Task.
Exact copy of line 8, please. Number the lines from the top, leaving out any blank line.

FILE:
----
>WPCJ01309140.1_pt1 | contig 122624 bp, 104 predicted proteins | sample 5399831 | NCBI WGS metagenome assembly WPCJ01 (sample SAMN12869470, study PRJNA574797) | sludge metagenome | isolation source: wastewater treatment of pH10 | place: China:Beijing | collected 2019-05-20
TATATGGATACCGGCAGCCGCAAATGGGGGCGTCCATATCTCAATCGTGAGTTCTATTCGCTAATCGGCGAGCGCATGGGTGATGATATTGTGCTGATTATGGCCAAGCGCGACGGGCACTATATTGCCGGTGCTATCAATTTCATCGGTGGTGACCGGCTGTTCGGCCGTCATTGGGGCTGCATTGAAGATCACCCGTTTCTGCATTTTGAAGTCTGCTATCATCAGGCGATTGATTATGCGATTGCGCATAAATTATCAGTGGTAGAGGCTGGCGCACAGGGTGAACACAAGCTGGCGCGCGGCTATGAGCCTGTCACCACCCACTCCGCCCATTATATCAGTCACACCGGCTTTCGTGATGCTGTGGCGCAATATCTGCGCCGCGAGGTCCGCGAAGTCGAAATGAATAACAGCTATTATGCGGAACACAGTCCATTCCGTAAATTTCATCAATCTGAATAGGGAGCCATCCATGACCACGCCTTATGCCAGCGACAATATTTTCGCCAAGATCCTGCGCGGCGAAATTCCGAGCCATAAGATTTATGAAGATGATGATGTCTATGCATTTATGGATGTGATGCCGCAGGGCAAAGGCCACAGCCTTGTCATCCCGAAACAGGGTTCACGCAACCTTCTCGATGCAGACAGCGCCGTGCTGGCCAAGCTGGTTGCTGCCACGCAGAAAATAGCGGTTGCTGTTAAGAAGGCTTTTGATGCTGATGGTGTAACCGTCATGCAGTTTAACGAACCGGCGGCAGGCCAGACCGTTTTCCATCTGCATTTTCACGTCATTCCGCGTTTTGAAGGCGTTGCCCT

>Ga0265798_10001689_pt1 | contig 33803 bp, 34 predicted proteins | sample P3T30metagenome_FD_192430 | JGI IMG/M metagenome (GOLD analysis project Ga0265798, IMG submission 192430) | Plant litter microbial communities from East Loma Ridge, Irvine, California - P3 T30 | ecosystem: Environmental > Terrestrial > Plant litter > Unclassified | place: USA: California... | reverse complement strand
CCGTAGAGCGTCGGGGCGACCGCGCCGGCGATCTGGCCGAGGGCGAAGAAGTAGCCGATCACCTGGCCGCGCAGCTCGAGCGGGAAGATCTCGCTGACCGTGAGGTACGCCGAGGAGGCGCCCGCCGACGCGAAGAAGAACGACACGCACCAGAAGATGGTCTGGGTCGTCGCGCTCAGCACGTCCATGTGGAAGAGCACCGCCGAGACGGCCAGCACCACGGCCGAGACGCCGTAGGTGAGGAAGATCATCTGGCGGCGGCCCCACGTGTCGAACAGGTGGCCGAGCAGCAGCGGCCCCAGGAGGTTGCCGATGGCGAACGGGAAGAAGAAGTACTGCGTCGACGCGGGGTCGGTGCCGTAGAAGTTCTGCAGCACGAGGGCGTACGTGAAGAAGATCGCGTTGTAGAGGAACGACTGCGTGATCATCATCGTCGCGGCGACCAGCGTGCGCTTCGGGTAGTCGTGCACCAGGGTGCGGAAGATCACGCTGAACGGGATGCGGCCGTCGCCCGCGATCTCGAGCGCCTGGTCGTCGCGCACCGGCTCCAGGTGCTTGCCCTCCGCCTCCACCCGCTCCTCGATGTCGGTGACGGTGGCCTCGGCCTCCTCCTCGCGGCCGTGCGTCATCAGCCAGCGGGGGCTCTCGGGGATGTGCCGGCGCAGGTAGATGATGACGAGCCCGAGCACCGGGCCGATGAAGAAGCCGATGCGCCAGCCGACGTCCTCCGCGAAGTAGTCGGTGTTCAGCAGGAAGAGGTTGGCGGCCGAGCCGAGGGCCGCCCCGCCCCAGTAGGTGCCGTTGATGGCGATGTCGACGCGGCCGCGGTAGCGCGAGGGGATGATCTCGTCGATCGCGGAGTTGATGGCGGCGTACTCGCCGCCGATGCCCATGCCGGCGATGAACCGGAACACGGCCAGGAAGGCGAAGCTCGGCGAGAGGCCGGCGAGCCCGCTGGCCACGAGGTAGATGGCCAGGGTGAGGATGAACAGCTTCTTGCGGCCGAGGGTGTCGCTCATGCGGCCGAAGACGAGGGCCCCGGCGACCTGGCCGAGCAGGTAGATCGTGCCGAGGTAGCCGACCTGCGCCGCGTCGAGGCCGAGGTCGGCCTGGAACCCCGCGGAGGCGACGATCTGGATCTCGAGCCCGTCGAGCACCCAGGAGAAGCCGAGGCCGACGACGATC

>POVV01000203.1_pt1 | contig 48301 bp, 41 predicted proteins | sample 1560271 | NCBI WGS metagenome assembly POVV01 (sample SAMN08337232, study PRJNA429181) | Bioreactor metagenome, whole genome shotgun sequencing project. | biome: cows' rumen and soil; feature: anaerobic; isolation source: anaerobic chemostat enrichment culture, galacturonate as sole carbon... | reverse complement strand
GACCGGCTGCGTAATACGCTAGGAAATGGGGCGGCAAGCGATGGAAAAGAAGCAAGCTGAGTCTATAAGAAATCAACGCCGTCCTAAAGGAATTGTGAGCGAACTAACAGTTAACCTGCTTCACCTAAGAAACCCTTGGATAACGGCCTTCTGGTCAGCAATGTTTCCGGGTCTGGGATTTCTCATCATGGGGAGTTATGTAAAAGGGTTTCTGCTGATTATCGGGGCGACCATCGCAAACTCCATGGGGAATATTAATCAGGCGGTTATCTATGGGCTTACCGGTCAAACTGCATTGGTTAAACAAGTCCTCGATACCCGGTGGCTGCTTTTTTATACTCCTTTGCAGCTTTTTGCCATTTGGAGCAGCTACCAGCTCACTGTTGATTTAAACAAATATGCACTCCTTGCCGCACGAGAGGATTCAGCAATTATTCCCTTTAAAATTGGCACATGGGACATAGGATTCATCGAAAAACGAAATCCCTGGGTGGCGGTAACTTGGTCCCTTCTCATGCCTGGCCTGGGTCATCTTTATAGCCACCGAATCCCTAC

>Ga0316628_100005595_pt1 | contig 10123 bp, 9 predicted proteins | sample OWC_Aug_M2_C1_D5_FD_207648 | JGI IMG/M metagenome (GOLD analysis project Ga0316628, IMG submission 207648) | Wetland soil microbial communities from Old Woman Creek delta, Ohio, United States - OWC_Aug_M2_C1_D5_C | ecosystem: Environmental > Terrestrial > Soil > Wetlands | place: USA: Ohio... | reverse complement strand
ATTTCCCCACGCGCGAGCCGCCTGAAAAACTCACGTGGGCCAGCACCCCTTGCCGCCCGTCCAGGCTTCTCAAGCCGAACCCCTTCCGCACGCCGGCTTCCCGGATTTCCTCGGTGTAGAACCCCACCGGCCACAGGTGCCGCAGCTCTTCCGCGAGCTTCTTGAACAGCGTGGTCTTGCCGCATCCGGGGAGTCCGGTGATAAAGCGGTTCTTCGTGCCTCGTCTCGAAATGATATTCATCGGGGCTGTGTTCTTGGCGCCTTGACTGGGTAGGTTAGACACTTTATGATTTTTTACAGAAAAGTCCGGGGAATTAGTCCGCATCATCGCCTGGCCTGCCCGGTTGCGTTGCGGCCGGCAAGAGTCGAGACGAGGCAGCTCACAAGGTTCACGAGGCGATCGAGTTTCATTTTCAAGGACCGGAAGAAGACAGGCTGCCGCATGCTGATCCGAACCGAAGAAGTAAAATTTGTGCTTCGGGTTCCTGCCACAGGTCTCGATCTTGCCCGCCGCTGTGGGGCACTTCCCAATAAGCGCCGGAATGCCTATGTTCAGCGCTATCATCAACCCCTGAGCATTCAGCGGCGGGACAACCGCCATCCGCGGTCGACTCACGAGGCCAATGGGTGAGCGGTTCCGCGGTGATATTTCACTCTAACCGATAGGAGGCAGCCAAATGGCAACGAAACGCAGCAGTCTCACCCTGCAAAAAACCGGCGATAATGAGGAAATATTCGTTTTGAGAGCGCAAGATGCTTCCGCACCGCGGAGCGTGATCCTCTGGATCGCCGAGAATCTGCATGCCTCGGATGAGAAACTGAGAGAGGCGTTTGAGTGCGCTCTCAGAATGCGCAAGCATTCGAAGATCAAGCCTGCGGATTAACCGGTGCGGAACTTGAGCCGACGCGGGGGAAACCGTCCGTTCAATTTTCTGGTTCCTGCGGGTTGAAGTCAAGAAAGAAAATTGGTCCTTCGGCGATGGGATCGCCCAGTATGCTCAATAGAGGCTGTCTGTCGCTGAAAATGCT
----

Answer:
ATTTCCCCACGCGCGAGCCGCCTGAAAAACTCACGTGGGCCAGCACCCCTTGCCGCCCGTCCAGGCTTCTCAAGCCGAACCCCTTCCGCACGCCGGCTTCCCGGATTTCCTCGGTGTAGAACCCCACCGGCCACAGGTGCCGCAGCTCTTCCGCGAGCTTCTTGAACAGCGTGGTCTTGCCGCATCCGGGGAGTCCGGTGATAAAGCGGTTCTTCGTGCCTCGTCTCGAAATGATATTCATCGGGGCTGTGTTCTTGGCGCCTTGACTGGGTAGGTTAGACACTTTATGATTTTTTACAGAAAAGTCCGGGGAATTAGTCCGCATCATCGCCTGGCCTGCCCGGTTGCGTTGCGGCCGGCAAGAGTCGAGACGAGGCAGCTCACAAGGTTCACGAGGCGATCGAGTTTCATTTTCAAGGACCGGAAGAAGACAGGCTGCCGCATGCTGATCCGAACCGAAGAAGTAAAATTTGTGCTTCGGGTTCCTGCCACAGGTCTCGATCTTGCCCGCCGCTGTGGGGCACTTCCCAATAAGCGCCGGAATGCCTATGTTCAGCGCTATCATCAACCCCTGAGCATTCAGCGGCGGGACAACCGCCATCCGCGGTCGACTCACGAGGCCAATGGGTGAGCGGTTCCGCGGTGATATTTCACTCTAACCGATAGGAGGCAGCCAAATGGCAACGAAACGCAGCAGTCTCACCCTGCAAAAAACCGGCGATAATGAGGAAATATTCGTTTTGAGAGCGCAAGATGCTTCCGCACCGCGGAGCGTGATCCTCTGGATCGCCGAGAATCTGCATGCCTCGGATGAGAAACTGAGAGAGGCGTTTGAGTGCGCTCTCAGAATGCGCAAGCATTCGAAGATCAAGCCTGCGGATTAACCGGTGCGGAACTTGAGCCGACGCGGGGGAAACCGTCCGTTCAATTTTCTGGTTCCTGCGGGTTGAAGTCAAGAAAGAAAATTGGTCCTTCGGCGATGGGATCGCCCAGTATGCTCAATAGAGGCTGTCTGTCGCTGAAAATGCT